When Philippine Offshore Gaming Operators (POGOS) began providing online casino access for Chinese gamblers, the economic boost was huge. Unfortunately, a crime wave soon followed.
Online Gaming Hot Spot
When the Philippines opened up its virtual doors to the online casino business, the economic effects were immediately realized. By catering to gamblers from China – where it is illegal – Manila quickly grabbed a huge slice of the online gaming market. Online gaming is offered remotely, so anyone with internet access and a credit card can lay their cards on the cyber-table.
When President Rodrigo Duterte took office in 2016, the POGO business exploded under his direction. He awarded dozens of casino licenses, much to the chagrin of China. Soon, the Philippines surpassed Malta and Curacao to become the number one online gaming industry in the world.
Chinese businessmen soon set up shop in Manila, imported Chinese labor to run the online casinos and deal with customers, and a cyber-star was born.
Too Fast Too Soon?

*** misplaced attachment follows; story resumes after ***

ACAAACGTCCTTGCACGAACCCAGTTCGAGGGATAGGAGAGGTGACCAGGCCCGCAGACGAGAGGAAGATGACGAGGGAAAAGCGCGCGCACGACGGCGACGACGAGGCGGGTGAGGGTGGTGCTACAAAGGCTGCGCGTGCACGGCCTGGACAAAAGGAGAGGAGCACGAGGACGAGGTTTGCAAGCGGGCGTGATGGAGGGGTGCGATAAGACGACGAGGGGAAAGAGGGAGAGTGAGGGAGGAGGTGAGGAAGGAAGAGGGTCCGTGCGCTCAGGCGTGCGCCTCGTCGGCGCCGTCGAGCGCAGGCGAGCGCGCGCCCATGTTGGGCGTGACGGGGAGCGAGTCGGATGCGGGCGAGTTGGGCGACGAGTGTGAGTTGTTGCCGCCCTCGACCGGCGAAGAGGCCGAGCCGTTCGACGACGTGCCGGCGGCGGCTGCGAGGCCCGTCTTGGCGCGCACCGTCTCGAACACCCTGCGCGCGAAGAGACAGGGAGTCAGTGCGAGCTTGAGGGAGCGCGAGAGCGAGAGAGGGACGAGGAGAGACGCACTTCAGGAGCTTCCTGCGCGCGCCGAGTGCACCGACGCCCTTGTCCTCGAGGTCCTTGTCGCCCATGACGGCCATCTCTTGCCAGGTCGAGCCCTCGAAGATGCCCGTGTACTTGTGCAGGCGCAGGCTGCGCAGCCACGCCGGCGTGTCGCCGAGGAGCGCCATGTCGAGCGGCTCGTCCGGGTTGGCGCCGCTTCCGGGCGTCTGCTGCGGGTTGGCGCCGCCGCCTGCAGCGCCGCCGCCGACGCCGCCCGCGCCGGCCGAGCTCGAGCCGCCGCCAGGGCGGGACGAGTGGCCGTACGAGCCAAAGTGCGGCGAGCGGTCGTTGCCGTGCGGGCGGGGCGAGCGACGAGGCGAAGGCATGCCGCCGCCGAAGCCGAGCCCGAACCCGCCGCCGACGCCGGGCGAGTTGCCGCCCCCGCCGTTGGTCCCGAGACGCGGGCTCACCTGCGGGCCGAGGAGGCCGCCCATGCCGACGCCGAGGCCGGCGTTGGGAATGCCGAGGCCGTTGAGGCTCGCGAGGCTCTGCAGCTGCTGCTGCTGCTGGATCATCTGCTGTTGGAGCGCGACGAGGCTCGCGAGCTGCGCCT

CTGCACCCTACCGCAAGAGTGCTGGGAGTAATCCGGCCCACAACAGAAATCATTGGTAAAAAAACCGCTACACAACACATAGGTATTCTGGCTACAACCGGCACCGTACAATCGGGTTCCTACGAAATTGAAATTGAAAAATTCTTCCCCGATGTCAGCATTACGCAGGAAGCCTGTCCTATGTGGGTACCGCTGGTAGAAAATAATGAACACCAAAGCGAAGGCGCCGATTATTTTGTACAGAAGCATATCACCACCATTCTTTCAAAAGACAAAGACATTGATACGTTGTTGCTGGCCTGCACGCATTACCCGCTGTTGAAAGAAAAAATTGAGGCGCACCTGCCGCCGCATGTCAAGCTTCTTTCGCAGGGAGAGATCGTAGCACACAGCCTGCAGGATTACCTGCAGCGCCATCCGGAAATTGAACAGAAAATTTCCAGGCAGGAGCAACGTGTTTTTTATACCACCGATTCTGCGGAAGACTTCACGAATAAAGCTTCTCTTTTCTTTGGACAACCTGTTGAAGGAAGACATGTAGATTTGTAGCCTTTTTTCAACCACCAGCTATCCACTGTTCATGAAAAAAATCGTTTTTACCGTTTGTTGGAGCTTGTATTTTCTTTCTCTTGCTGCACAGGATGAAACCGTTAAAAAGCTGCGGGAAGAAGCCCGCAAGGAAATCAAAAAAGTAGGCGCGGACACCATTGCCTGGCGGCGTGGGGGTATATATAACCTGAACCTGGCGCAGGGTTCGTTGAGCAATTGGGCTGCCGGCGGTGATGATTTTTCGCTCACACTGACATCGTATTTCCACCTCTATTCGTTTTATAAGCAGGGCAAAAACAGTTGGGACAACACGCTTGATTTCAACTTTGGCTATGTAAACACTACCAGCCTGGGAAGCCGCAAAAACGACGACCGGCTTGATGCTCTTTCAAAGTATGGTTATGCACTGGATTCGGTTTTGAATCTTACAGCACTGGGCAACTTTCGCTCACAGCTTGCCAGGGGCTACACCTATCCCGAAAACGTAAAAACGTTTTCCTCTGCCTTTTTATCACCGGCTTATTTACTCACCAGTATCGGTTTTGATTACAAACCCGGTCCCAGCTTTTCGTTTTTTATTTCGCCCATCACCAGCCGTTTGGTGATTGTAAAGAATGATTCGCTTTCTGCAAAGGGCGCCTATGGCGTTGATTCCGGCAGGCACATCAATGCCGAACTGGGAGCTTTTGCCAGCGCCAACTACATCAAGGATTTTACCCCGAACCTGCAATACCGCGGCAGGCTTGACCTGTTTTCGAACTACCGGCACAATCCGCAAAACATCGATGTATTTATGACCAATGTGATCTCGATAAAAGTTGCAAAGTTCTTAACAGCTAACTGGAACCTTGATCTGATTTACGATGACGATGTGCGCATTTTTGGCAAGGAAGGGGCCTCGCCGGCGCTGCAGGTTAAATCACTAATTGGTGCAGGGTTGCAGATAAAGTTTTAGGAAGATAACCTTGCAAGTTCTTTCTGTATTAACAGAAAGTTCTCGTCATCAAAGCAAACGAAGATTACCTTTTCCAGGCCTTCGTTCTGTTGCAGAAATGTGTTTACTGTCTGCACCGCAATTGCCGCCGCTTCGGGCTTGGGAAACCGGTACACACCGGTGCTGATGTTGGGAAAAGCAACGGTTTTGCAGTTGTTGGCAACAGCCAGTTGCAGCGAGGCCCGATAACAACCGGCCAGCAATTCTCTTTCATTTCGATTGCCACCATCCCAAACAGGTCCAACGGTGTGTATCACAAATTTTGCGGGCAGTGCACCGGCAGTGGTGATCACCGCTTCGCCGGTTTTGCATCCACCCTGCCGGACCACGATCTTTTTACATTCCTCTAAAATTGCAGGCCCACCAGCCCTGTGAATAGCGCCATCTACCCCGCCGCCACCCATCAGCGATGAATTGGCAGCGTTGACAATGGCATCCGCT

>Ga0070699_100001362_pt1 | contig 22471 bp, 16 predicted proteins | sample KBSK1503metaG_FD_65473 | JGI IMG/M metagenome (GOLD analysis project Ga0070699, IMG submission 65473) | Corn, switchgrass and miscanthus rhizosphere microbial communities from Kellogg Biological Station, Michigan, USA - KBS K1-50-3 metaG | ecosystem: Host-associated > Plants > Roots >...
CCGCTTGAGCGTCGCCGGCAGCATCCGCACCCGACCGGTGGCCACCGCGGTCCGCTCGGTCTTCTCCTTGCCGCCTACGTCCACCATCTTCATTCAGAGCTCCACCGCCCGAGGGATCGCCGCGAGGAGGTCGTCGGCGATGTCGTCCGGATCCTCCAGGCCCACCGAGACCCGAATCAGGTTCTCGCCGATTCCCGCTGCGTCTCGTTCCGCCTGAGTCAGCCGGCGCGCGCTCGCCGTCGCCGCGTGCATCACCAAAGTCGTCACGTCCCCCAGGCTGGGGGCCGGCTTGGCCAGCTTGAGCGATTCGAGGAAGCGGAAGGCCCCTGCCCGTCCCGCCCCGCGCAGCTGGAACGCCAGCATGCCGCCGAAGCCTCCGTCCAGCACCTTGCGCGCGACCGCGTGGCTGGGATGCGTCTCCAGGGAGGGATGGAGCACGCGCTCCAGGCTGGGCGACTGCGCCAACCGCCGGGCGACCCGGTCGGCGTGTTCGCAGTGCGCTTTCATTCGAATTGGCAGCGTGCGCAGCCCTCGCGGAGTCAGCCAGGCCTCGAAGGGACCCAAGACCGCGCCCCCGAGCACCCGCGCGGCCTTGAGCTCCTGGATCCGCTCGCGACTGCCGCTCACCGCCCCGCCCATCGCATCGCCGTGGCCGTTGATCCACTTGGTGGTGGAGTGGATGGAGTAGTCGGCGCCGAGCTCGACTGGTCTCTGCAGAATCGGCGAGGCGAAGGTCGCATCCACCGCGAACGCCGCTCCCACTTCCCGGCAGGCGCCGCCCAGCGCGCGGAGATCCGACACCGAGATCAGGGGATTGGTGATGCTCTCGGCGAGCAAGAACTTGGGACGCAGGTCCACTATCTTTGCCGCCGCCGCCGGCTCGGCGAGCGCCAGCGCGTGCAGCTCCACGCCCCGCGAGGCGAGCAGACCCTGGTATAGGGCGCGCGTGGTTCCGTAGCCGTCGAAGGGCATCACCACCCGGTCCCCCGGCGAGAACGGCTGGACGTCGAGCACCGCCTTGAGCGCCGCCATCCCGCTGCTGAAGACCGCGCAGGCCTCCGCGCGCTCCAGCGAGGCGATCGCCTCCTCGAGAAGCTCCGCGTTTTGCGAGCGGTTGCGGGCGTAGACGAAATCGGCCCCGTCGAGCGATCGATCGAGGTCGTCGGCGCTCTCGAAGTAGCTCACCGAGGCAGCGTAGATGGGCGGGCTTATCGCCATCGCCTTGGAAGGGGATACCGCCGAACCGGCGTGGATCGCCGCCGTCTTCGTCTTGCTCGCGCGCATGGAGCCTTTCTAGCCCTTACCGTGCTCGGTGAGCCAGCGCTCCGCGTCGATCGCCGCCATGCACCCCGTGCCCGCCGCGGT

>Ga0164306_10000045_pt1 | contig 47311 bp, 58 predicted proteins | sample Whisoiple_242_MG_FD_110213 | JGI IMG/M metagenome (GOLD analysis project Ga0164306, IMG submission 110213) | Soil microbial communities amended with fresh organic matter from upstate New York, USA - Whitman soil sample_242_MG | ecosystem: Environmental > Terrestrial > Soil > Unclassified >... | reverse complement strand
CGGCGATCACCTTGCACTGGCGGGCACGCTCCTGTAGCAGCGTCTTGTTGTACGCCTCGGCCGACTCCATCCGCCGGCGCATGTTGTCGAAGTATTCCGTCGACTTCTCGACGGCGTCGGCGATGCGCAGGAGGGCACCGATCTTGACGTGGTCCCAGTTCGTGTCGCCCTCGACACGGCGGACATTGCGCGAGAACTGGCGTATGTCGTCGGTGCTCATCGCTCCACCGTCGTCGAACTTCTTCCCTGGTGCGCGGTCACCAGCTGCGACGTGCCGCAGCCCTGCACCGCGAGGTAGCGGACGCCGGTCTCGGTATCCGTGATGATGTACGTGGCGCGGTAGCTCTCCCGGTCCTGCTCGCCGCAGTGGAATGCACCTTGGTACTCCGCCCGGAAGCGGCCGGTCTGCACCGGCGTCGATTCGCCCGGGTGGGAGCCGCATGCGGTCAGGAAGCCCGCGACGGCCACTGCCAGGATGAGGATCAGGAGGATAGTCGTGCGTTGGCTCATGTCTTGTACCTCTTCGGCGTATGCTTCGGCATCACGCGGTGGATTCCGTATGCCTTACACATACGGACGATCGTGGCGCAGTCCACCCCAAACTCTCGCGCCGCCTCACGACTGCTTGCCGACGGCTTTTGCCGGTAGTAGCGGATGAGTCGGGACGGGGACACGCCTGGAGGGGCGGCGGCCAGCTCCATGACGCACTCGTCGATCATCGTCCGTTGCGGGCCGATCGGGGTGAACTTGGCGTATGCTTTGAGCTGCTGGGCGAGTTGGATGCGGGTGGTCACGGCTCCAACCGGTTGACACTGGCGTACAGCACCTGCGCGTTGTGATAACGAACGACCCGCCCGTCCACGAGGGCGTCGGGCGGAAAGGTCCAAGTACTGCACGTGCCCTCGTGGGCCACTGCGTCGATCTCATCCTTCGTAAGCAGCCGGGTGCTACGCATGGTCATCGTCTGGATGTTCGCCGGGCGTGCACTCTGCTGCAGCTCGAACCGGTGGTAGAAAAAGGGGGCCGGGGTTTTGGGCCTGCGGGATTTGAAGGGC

When economies expand too rapidly, unexpected negative side effects usually follow. Just like early 1930s Las Vegas and recently in Cambodia, organized crime rings are beginning to pop up. Hundreds of millions of Chinese yuan illegally flowed from China to the Philippines for gambling.
The large wave of Chinese immigrant labor is estimated at nearly 140,000, but may be higher than 250,000 when counting undocumented workers. Many young Chinese workers who can’t find work at home enter the country on tourist visas – and then overstay. They can easily find jobs in POGOS catering to Mandarin-speaking gamblers.
But illegal immigration has a darker side. Many Chinese workers have been lured by the promise of high pay, but receive much lower pay upon arrival. Rents have rapidly gone out of control in Manila as POGOS buy up all the property for their workers.
And then the workers get into debt, and in some cases, are held for ransom by illegal operators. Some go into debt with loan sharks, who then ransom them back to the relatives in China. In 2019, Philippine police arrested 132 people involved in 65 cases of kidnap-for-ransom crimes. Almost all of the people involved were Chinese nationals.
China has fought to close POGOS, with little or no effect. Chinese officials cite “grave concern” about them, saying they are bases for money laundering, illegal gambling, kidnapping, and extortion.
But President Duterte stands behind his country’s sovereign rights, saying that POGOS are not under Chinese jurisdiction. But it remains to be seen if the Philippines can curb the crime before Manila becomes another Sihanoukville.
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